At Treehouse Village Ecohousing, our commitment to our planet goes far beyond building energy efficiency into our homes. We believe in protecting our planet, and are building every aspect of our community around that belief. Building a sustainable community is part of our core vision, and one of a handful of important key drivers of the decisions we make as community members. 

Here’s what you can expect from Treehouse Village:

Low Impact Development

We are committed to low impact development at every stage, from land development to lifestyle. 

  • Passive House design standard for all of our private homes, and a highly efficient building envelope with minimal energy needs
  • A reduced physical footprint, disturbing only a fraction of our property to preserving the old growth forest
  • Multiple units per building, with stacked units and shared walls to reduce building materials and heating demand
  • Low-impact stormwater management through use of bioswales and water-retaining landscape features
  • Careful consideration into building materials with a focus on low toxicity, a low carbon footprint, and low embodied carbon
  • Wherever possible, the sourcing of local building materials and local contractors to reduce transportation distance
  • Intentional project management with consideration around reducing construction waste and the volume of earth trucked off our site
  • Shared amenities such as office space, guestrooms and a fitness centre to reduce the size of our private units
  • Plans for Solar PV panels to supply energy equivalent to the (low) yearly energy consumption of all buildings, which will deliver Net Zero operational carbon emissions (pending Nova Scotia Power approvals) to minimize our carbon footprint

Environmentally Friendly Practices

Research shows that living in an intentional community and having good relationships with your neighbours significantly benefits your mental health. Our design supports and encourages residents to engage in zero-waste and environmentally friendly practices in some of the following ways:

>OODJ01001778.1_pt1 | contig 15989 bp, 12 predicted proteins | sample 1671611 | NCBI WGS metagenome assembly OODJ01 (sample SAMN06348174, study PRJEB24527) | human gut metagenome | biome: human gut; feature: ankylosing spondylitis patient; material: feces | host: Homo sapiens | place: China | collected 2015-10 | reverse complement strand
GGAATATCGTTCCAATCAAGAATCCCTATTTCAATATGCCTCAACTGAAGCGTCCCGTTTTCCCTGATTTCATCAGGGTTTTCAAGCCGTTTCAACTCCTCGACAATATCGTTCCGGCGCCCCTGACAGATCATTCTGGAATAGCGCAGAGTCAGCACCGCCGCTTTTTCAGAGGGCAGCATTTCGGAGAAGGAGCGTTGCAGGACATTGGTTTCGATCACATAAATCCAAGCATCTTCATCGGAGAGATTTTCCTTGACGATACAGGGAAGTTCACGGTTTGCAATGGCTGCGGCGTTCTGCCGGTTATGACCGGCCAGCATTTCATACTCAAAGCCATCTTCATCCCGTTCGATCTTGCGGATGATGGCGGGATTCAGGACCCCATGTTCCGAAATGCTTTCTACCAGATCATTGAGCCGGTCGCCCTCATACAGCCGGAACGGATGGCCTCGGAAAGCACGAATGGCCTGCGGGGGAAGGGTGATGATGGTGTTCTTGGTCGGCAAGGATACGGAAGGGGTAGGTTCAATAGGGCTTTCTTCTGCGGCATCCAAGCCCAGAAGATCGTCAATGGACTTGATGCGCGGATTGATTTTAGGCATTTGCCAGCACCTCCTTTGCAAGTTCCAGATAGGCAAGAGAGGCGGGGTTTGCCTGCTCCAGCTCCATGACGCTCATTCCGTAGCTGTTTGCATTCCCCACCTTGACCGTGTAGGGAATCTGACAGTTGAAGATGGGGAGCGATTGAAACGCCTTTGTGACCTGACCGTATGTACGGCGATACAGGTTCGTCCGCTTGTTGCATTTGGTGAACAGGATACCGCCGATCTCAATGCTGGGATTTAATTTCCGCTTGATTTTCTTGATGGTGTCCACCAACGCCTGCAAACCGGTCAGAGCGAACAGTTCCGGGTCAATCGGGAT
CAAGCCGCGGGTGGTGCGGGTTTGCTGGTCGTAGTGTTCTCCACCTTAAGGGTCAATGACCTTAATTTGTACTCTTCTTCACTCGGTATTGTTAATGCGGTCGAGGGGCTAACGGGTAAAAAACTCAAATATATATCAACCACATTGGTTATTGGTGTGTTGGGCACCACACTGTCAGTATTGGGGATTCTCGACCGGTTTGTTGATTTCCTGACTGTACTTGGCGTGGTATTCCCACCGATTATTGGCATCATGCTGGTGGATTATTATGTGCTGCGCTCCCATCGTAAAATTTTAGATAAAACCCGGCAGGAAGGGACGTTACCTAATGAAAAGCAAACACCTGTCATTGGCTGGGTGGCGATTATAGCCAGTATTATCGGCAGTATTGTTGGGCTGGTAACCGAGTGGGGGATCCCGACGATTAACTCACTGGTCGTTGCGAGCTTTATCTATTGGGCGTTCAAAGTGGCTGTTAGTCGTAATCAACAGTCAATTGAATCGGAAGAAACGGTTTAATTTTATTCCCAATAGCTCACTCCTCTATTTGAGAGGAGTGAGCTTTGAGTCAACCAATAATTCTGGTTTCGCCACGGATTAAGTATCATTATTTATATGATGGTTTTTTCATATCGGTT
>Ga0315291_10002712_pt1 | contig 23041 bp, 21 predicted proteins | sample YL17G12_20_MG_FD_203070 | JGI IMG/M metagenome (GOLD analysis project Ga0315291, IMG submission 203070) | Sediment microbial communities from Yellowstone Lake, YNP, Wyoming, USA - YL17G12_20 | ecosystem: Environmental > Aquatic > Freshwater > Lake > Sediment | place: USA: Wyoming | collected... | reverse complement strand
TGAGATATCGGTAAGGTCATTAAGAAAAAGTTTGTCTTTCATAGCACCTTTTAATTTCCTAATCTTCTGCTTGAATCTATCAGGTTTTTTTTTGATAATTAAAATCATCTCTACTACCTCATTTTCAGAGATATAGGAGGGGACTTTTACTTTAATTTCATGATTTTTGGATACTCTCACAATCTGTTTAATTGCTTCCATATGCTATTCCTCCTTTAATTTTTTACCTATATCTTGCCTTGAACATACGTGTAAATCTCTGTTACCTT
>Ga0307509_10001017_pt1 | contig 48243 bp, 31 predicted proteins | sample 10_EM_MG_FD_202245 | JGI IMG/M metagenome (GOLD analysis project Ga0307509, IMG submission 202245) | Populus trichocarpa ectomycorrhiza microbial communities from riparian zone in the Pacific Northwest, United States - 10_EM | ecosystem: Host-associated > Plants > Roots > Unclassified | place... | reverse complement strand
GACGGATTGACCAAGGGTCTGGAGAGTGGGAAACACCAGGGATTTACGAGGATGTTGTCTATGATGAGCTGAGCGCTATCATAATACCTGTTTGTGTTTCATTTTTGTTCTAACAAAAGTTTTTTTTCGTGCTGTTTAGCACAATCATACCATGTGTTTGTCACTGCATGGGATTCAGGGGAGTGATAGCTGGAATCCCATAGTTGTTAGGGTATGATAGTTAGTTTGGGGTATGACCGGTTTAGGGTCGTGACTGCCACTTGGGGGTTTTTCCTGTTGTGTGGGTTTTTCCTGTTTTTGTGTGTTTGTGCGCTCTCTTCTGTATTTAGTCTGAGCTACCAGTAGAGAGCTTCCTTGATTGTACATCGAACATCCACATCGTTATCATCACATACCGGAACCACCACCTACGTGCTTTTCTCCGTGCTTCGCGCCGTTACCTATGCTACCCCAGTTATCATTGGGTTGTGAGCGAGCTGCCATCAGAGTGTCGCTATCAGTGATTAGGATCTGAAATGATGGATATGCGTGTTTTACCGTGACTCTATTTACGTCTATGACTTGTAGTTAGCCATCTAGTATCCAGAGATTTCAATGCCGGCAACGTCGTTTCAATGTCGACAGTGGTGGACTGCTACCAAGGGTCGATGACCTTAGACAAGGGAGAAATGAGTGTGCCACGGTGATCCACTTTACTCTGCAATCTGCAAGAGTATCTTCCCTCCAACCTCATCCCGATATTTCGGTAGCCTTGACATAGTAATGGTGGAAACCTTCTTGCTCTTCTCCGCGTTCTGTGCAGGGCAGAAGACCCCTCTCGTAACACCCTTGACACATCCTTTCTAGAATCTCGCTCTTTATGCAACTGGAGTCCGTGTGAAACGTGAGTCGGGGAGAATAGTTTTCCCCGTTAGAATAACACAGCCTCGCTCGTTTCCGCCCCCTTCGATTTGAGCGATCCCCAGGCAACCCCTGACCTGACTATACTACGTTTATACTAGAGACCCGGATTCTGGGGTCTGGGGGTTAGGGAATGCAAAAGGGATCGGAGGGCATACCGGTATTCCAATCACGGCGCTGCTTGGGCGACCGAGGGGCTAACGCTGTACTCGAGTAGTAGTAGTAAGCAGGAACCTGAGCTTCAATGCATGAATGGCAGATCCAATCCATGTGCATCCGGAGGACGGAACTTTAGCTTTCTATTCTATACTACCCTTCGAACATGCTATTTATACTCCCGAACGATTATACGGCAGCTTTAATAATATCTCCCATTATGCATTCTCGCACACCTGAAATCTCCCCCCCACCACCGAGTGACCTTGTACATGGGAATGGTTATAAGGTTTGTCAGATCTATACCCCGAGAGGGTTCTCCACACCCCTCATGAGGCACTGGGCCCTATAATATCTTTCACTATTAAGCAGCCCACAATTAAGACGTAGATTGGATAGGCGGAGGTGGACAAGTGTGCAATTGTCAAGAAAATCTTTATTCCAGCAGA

• Shared tools, appliances, yard and gardening equipment, outdoor and recreation equipment helps community members cut down on the costs and space to keep their own and drastically reduces eventual landfill waste.
  • While each household can have their own washer and dryer, shared laundry facilities will give members the option to save the space in their home – and the cost of purchasing and maintaining their own.
  • Shared clotheslines allow members the option to dry clothing outdoors, saving energy costs from electric dryers.
  • We are incorporating space for gardening and food forests into the landscape design, increasing our access to healthy food with a low carbon footprint. 
  • With our property located in the heart of the Town of Bridgewater and bordering the Centennial Trail, residents will be able to walk, cycle or bus to complete many of their errands.
  • We will provide ample bicycle parking and storage as well as tools and support for bicycle repairs and maintenance